First bite

Published on 7 Jul 2014

There are a whole set of exhortations and expressions which effectively demand the same response from us. From Carpe diem to “seize the time”, we are challenged to take control and make a difference for ourselves and others.

It is encouraging that so many people do, but in learning, some of us have become caught up in a culture of “fear the time” and “yield the day”.  There are plenty of other people highlighting the culture that we have of undue accountability. Critiques come from Paasi Sahlberg, the Finnish educationalist waging war on the GERM, as he describes it. They also come from Independent Thinking in the UK, an organisation with an outstanding range of speakers and trainers who regard themselves as a resistance movement to  the policies of the current education Minister. The list of opponents of what is perceived as overweening accountability is extensive and their comments are generally greeted with warm applause and yet…

I think that we either fear too much or find it easier to comply than challenge, because we are not consistently offering the sort of learning experiences that our children need. We know that a changing world demands the ability to learn far more than the quality of being learned.  We know that an uncertain world demands creativity.  We need to feel that we cam make and shape our lives and we learn to do that through being engaged in making and shaping.  We need the resilience and inventiveness that creativity brings, but, too often, we settle for the scores and grades that allow passage to another stage.

I was using the image this week of some schools being obsessed with giving young people the keys that take them through doors, but not preparing them to switch on the lights in the darkened room that they are entering. I think that it is a valid one.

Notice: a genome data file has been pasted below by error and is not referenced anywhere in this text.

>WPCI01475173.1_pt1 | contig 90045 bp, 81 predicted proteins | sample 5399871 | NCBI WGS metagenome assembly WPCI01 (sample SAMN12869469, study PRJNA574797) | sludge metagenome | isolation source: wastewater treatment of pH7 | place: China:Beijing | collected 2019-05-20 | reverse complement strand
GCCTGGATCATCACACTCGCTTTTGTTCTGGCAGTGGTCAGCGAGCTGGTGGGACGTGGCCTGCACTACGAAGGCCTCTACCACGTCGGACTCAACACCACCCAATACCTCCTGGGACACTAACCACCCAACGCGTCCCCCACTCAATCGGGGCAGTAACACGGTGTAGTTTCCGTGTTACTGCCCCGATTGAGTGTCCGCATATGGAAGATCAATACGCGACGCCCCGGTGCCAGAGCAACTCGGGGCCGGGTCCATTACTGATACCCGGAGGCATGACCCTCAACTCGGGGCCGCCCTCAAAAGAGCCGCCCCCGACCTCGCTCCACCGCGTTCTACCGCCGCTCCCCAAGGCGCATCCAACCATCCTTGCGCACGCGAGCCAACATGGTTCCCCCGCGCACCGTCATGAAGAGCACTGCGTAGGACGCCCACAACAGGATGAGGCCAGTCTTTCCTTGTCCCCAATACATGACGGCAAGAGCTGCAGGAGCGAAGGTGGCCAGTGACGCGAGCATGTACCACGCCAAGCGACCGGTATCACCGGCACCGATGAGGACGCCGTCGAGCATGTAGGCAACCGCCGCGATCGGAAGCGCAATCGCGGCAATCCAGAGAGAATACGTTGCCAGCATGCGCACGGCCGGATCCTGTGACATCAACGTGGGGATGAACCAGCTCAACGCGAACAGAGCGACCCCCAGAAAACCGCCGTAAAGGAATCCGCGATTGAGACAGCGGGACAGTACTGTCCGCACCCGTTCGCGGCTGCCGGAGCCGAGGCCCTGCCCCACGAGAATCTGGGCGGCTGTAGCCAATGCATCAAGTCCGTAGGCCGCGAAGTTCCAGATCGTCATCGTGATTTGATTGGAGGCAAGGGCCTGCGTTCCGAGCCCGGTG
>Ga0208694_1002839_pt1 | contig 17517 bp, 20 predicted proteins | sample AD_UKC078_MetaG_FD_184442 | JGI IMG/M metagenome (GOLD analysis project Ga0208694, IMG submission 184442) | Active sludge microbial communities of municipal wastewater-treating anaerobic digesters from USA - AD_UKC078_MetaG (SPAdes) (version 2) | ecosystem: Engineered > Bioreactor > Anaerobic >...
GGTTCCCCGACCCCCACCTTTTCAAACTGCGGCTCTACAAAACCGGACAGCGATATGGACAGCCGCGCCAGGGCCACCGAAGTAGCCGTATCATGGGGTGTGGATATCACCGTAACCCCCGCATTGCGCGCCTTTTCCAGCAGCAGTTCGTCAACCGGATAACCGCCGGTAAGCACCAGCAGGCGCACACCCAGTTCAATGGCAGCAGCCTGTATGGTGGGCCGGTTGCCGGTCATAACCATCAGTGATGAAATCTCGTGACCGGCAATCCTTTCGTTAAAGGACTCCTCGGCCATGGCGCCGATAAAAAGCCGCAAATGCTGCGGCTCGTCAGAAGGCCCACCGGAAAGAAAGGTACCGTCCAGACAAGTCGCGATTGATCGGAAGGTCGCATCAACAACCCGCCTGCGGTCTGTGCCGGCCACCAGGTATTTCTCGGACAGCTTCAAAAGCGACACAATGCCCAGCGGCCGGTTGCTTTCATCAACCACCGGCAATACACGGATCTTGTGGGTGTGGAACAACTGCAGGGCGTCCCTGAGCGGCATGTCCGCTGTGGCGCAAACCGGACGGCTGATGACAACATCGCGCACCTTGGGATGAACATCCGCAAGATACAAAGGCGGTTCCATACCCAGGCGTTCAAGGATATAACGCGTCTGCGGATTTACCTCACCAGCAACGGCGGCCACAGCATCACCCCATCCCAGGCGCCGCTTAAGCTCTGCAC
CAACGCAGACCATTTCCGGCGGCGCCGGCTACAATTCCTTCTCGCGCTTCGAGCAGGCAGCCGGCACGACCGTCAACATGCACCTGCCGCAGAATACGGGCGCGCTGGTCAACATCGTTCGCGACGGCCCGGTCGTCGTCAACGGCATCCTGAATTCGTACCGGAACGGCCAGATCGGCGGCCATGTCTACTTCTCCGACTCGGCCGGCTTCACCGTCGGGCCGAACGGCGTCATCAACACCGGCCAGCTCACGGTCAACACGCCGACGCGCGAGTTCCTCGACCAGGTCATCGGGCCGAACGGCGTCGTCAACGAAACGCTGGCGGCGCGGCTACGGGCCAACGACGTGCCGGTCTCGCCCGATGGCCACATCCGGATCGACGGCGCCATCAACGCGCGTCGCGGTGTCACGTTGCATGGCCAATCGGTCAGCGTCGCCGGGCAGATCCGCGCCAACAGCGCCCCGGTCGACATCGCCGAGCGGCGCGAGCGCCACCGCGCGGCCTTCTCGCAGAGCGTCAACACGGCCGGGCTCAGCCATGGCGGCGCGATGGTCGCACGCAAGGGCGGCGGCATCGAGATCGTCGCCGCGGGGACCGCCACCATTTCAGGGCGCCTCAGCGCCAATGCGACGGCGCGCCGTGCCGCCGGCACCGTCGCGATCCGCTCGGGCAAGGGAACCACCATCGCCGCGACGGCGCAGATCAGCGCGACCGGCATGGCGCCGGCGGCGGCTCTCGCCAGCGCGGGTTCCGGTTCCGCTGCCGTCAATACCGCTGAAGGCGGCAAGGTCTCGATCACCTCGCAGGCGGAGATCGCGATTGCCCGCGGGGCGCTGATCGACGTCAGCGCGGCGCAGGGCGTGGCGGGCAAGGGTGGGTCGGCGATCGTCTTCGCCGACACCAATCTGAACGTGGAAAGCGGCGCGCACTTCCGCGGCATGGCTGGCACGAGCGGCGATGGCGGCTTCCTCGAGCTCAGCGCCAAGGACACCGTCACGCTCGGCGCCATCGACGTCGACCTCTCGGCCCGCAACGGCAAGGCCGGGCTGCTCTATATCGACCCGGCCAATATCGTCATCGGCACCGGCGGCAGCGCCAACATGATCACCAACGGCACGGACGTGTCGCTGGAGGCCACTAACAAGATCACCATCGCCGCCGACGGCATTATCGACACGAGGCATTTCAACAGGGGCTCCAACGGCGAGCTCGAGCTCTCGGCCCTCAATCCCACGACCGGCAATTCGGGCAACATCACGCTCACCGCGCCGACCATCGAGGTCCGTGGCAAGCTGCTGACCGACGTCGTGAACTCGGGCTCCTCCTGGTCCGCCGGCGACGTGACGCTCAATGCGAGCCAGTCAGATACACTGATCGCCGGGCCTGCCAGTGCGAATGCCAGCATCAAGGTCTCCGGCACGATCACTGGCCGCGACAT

We worry so much about attainment that we narrow experiences and seek shortcuts that we think will guarantee it, trying to give our learners the prefabricated answers that they might need, forgetting that the true test is what we do when the prefabricated answers run out and we still have questions to tackle.

Do we give our learners the resilience and creativity – two qualities closely related in my view – to handle these last questions. If we do, we are giving them the ability to handle any question provided they have the knowledge. I often refer to Richard Gerver’s books , Creating Tomorrow’s Schools Today – Our Children – Their Futures and Change. Richard describes the process of taking over a failing school and earmarking two years to build a climate for learning before embarking on raising attainment  in year three.

The first year was filled with innovative and creative practice and attainment improved. The second year saw the same commitment and, again, attainment improved. By the beginning of year three attainment was already exceeding the targets that would have been set. Creativity is not an alternative to attainment; it might even be a guarantee of it.

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